Patrick Magee

The actor for whom Beckett wrote Krapp’s Last Tape

Patrick Magee was one of the leading actors of his generation, working with many twentieth century greats in theatre and film, including Samuel Beckett, Harold Pinter and Stanley Kubrick.

Born in Armagh on March 31, 1924, Magee attended St. Patrick’s College in the town and showed an early passion for acting. As a young man he travelled to London under the guidance of the world renowned theatre director Tyrone Guthrie and soon established himself as a remarkable actor.

After joining the Royal Shakespeare Company in 1964, Magee was quick to build an extensive and wide ranging repertoire, with stage roles in The Birthday Party (1964) and Marat/Sade (1965), for which he would win a prestigious Tony award for an off Broadway production the following year. He also appeared in films such as The Servant (1963) and Zulu (1964).

This would have been remarkable enough, but it was Magee’s unique relationship with playwright Samuel Beckett that would strengthen his reputation and lead to some of the most astonishing performances ever seen in the theatre.

Beckett first heard Magee’s distinctive, cracked voice on the radio and wrote Krapp’s Last Tape (1958) with the actor in mind, initially referring to the work as the Magee Monologue. Magee inhabited the role of Krapp – an ageing misanthrope who listens back to recordings of his former selves – with terrifying intensity. The performance was later recorded for the BBC and remains a central part of Beckett’s oeuvre. The relationship between the two men continued to flourish, with Magee also appearing in the apocalyptic Endgame (1964) as Hamm.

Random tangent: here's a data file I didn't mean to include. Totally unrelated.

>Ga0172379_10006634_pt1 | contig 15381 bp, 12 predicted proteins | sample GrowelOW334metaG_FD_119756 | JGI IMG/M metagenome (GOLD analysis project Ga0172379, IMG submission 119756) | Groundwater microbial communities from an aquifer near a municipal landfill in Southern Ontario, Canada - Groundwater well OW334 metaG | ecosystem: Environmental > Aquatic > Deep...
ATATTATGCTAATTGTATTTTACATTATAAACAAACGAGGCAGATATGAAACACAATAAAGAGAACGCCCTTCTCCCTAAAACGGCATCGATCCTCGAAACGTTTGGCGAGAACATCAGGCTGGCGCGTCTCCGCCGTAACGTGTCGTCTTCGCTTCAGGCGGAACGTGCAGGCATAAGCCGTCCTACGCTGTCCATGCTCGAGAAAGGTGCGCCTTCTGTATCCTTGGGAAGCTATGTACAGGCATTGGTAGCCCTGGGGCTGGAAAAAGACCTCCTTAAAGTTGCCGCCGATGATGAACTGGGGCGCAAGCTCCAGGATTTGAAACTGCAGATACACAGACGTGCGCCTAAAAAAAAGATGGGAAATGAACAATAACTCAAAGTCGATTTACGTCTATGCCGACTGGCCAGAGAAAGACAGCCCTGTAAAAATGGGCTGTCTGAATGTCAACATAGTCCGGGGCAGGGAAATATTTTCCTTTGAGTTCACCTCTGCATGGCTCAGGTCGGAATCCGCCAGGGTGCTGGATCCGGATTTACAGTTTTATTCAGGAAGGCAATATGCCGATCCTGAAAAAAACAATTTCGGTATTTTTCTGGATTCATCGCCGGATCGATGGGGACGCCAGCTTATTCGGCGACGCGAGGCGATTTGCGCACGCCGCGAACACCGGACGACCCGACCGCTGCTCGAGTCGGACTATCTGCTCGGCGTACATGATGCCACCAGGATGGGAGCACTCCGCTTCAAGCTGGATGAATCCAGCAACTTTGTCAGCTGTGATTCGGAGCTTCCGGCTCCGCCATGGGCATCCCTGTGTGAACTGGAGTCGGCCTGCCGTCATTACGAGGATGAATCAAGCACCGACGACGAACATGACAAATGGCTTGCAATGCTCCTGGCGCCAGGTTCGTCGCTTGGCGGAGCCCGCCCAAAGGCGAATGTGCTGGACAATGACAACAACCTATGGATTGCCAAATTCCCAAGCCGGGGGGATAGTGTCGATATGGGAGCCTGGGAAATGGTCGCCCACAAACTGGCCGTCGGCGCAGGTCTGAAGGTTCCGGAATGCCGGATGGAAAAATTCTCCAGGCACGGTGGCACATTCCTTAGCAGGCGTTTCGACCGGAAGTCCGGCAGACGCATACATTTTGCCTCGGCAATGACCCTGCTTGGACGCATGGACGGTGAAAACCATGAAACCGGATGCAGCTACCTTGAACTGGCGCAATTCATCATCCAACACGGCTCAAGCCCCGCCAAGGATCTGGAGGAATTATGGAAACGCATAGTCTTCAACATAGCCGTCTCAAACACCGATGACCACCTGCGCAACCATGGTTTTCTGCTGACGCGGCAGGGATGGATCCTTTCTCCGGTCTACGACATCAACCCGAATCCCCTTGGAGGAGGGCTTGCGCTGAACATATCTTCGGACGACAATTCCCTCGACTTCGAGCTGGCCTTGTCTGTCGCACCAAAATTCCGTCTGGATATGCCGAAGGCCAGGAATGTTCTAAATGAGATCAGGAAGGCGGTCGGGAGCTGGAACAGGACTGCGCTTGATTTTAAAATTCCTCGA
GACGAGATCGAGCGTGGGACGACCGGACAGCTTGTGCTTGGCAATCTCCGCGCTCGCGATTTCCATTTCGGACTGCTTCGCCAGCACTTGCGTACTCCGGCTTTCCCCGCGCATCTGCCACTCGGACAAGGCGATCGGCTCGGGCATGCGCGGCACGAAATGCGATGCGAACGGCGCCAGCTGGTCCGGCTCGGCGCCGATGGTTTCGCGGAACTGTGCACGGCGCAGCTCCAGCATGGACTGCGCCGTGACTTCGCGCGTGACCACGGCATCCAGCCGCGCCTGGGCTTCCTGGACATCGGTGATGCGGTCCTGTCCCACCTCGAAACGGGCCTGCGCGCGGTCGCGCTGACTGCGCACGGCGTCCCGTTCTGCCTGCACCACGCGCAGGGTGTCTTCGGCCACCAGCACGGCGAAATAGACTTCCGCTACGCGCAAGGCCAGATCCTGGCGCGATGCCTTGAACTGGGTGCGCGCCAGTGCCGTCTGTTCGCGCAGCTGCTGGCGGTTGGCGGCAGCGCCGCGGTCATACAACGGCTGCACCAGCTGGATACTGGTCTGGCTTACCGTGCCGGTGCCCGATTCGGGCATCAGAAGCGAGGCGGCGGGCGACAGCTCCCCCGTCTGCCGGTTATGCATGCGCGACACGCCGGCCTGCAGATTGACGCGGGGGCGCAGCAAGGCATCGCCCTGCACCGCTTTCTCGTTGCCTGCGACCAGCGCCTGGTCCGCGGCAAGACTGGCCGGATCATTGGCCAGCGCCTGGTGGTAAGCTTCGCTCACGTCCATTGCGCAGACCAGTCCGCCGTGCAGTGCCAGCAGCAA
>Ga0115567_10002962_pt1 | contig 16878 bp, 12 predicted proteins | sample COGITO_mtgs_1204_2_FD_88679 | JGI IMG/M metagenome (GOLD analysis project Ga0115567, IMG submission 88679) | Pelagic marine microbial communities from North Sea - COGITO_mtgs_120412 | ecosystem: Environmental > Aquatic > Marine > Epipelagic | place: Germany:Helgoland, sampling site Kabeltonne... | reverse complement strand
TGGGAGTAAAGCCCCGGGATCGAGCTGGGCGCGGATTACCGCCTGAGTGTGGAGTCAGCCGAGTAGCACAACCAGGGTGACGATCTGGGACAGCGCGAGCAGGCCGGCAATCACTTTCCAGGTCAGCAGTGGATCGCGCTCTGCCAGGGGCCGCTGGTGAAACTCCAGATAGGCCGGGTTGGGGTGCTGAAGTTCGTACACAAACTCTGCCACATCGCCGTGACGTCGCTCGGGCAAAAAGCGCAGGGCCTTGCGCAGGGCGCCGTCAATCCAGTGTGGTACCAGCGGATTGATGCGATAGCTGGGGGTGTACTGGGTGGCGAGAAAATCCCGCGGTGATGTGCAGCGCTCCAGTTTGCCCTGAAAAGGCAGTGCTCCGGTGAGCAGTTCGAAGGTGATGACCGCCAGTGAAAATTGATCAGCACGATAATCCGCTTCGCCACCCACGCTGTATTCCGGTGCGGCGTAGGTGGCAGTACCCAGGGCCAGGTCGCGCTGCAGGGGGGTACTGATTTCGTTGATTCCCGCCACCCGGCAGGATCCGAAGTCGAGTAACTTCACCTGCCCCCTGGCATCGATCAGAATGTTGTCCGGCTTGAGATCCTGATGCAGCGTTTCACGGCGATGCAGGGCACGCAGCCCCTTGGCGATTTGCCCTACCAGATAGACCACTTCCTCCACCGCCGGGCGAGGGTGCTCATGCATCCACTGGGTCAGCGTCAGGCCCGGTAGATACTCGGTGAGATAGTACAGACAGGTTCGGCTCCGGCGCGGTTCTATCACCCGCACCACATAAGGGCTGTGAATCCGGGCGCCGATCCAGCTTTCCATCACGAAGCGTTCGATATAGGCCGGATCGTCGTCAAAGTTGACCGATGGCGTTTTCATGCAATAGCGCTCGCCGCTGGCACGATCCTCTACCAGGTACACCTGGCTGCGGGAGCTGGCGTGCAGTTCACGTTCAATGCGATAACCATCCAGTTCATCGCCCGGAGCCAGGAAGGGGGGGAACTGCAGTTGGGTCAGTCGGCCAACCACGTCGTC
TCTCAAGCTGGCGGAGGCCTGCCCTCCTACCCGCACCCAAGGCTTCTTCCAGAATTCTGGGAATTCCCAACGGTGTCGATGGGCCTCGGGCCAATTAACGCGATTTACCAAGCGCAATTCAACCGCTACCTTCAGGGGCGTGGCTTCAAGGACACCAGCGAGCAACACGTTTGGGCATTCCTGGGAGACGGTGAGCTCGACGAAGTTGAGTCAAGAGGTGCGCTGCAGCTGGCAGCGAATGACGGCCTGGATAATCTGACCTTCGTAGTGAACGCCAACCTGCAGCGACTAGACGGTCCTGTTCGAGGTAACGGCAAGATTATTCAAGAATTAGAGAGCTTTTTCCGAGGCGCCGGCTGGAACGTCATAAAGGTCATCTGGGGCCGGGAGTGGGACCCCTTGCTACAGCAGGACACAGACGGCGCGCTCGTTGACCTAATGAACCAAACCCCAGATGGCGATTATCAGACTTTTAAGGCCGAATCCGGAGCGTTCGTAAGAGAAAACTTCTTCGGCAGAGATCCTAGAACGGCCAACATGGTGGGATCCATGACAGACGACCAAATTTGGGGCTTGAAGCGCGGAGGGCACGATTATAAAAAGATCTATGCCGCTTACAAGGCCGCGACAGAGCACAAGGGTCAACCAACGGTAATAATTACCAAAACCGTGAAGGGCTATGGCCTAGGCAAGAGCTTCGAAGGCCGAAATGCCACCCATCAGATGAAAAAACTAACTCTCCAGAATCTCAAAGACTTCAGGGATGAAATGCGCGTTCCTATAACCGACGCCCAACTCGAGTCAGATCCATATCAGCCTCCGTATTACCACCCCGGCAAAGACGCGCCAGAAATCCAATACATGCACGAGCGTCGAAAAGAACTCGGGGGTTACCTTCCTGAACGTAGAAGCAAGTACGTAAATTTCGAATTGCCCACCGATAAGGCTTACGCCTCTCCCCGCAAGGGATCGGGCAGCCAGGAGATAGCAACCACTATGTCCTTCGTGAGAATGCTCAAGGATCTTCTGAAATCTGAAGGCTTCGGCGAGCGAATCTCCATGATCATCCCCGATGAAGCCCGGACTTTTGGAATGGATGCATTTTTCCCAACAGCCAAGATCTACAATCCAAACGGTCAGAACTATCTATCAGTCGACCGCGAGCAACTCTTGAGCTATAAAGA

Other greats who Magee collaborated with included Lucio Fulci, Francis Ford Coppola and most notably Stanley Kubrick. In A Clockwork Orange (1971) Magee plays a wheelchair-bound writer whose wife falls victim to Malcolm McDowell’s ultra-violent droogs. His performance is typically breathless and scene-stealing.

Kubrick relished working with Magee and used him again for his adaptation of Thackeray’s Barry Lyndon (1975) where Magee turned in another spellbinding performance as Chevalier de Balibari.

Throughout middle-age, Magee continued to choose a diverse and eclectic range of roles, particularly in his first love, the theatre. Although he battled with alcohol, this never affected his performances, and he remained an actor that people were loyal to and protective of.

Magee suffered a heart attack and died in London on August 14, 1982 at the age of 58, leaving behind a formidable body of work. Armagh District Council was later to install a commemorative plaque in Magee’s honour at the newly established cinema in the city, an event attended by friends and family. It is a testament to the man that despite travelling so far from his roots he was still well remembered and fondly talked about in his home town.

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